If you're searching the internet for information about Excelsior Scholarship – New York's new free tuition program – you could end up at an unexpected website: www.medaille.edu.
And when you start reading, you are urged to read the "fine print" in the Excelsior program.
Parents and students should understand that the state's new program will benefit only a small portion of applicants, and that many students may find better value at private colleges such as Medaille, said college President Kenneth M. Macur.
That probably is not the message Gov. Andrew Cuomo intended when he pitched free tuition at SUNY colleges earlier this year.
Macur, an outspoken critic of the new scholarship program, considers Excelsior misleading and unfair because it comes with several strings attached and doesn't apply to private college students.
Macur also has a sense of humor.
In May, a few weeks after the state legislature and Cuomo agreed on a 2017-18 budget that included funding for Excelsior, Macur asked staff at the college to see if any web domain names with Excelsior Scholarship in them were still available.
Seven domain names were found, so the college snapped them up at less than $10 each.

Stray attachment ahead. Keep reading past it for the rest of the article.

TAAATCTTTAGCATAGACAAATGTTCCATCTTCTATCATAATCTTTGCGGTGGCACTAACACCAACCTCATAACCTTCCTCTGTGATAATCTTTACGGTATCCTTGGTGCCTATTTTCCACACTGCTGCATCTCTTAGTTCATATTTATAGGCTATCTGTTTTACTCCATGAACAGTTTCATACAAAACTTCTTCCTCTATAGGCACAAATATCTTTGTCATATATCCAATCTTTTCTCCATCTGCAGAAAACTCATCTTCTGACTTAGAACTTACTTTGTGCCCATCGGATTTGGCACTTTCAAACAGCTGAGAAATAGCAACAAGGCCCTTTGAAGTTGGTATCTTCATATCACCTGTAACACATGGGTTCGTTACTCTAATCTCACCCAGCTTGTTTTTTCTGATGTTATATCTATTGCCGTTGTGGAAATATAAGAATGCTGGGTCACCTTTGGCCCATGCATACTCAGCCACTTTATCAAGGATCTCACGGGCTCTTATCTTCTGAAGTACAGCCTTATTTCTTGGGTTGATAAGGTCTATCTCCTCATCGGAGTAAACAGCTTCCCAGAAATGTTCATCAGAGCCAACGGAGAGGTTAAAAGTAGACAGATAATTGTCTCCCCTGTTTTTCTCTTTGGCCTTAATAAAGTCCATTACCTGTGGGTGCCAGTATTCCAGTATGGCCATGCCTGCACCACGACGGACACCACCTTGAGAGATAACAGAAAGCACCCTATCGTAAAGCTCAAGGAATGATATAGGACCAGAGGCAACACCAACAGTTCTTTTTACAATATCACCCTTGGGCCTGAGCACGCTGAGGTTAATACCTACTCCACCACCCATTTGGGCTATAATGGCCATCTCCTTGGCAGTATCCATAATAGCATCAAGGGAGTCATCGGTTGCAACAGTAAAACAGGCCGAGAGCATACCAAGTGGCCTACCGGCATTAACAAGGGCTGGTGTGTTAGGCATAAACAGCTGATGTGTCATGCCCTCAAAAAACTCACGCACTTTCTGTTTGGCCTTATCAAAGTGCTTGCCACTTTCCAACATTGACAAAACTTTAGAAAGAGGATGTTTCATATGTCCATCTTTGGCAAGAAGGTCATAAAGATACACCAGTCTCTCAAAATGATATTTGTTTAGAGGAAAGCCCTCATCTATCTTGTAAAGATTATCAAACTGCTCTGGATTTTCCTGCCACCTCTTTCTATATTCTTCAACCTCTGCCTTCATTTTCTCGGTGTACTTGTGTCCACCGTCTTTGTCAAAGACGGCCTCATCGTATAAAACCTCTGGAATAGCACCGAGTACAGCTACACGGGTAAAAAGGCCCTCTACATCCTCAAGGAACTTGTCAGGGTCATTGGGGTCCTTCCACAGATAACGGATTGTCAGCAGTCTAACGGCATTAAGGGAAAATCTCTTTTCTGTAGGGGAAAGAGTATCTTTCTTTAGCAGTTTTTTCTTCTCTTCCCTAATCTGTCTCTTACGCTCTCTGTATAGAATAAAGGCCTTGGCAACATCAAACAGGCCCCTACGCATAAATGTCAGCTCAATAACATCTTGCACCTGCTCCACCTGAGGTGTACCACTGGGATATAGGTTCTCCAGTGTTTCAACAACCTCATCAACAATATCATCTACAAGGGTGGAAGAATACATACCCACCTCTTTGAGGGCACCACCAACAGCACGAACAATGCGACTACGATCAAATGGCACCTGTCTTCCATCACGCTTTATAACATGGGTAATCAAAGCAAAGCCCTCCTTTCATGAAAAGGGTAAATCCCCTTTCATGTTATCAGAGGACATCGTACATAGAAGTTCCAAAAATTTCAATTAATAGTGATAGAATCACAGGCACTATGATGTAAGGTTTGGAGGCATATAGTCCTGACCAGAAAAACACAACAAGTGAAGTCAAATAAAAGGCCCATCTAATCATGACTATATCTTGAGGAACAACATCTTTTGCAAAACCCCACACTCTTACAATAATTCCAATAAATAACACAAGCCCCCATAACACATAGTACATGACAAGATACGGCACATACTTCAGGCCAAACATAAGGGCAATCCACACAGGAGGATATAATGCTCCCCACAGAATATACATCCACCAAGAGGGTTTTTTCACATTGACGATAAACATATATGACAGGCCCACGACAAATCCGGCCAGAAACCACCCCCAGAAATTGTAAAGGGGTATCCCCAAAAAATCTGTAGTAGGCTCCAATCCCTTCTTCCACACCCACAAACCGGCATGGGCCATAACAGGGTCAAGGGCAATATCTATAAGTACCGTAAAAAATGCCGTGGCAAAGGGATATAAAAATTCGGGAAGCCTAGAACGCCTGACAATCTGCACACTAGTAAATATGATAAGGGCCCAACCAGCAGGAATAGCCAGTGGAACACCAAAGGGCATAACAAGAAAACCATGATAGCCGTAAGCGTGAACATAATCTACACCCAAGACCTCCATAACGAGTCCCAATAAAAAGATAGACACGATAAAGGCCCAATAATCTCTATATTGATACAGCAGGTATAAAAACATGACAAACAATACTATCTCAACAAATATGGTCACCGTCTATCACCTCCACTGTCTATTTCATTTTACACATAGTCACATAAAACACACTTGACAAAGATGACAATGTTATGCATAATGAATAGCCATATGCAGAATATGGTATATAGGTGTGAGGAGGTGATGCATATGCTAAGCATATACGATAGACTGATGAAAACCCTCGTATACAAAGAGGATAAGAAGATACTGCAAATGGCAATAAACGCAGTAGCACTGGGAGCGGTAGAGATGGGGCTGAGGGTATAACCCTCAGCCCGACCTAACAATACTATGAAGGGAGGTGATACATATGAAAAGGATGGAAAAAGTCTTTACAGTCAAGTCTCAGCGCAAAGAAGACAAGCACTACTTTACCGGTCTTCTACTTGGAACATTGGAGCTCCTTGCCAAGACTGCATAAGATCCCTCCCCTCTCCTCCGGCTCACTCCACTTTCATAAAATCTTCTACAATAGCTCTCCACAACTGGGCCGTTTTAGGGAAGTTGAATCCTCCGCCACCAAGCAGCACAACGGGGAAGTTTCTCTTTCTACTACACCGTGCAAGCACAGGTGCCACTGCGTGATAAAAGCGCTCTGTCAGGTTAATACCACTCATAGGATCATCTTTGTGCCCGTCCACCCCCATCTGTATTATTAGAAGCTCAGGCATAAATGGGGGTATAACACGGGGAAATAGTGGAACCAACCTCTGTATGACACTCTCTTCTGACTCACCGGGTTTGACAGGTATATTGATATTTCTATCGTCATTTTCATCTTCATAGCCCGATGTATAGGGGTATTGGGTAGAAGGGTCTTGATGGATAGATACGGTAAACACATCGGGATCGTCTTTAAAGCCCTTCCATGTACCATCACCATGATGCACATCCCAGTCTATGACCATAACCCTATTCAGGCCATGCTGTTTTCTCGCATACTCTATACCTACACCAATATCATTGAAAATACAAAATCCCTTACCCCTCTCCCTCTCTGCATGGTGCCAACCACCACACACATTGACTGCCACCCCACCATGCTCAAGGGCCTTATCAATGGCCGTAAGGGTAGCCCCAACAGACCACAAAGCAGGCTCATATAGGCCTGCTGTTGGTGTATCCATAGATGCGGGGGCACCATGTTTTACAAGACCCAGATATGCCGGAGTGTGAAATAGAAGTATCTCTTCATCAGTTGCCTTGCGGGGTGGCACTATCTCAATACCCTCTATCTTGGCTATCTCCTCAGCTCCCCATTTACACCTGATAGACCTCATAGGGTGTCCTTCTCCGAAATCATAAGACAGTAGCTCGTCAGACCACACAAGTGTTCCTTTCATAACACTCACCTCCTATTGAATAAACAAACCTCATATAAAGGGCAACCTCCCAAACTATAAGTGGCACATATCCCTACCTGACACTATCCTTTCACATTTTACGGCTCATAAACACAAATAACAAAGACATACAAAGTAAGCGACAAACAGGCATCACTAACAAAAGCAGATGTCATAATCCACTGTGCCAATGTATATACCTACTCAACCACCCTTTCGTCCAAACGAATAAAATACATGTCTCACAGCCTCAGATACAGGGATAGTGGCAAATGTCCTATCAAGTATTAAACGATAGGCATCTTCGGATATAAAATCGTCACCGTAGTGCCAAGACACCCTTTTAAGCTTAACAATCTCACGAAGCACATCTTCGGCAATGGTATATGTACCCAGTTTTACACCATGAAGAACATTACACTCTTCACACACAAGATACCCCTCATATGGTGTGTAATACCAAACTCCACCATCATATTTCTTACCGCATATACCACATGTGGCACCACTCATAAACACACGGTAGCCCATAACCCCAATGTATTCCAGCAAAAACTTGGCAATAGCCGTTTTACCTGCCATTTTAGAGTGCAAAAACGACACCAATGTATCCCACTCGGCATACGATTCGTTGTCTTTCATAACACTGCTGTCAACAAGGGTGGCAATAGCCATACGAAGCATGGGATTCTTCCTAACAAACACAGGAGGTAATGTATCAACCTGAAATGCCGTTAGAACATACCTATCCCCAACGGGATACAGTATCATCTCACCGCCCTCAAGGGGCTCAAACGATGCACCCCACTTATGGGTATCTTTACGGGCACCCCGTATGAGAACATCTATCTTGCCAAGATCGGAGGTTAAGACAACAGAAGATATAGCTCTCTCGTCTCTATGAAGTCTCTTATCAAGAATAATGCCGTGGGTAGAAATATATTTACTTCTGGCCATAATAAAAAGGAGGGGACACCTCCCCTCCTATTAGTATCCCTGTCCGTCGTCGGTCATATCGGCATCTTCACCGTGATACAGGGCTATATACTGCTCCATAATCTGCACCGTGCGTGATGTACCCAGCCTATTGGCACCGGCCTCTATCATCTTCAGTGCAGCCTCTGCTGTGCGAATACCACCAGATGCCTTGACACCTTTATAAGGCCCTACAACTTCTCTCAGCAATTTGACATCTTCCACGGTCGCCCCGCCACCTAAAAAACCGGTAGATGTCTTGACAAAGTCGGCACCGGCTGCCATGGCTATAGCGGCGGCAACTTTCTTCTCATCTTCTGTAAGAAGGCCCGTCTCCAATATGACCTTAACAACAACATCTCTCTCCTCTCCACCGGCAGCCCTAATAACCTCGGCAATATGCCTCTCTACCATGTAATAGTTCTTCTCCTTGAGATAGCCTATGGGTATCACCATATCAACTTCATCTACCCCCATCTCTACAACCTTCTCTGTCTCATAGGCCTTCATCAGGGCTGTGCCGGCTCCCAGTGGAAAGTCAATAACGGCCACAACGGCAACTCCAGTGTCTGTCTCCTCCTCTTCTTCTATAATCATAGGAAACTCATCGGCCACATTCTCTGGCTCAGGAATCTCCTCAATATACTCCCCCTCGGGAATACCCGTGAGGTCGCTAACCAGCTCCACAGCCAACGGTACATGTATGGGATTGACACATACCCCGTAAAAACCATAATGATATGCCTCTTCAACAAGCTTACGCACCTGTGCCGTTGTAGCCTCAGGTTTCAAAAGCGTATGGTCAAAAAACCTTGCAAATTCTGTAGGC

"They all redirect to the medaille.edu website," Macur said.
Anyone who types ExcelsiorScholarships.com, ExcelsiorScholarship.net, ExcelsiorScholarship.info or Excelsior Scholarship.us in a web browser will end up at a page on the Medaille website that encourages students to take closer look.
Graduates at the private colleges tend to complete their degrees more quickly than at most public colleges and universities, Macur contends.
"We're very comfortable in telling students to pick the college that fits for them," he said.
The domain names have attracted just 164 visitors since mid May, but that wasn't really the point.
"It's more just, 'Let's have some fun,'" Macur said.
The domain names haven't caught the eye of Cuomo or other state leaders, either. The Buffalo college of 2,600 students isn't exactly on their radar, Macur said.
But other private schools in Western New York are aware of Medaille's online caper.
"Everybody thinks it's just hilarious," he said.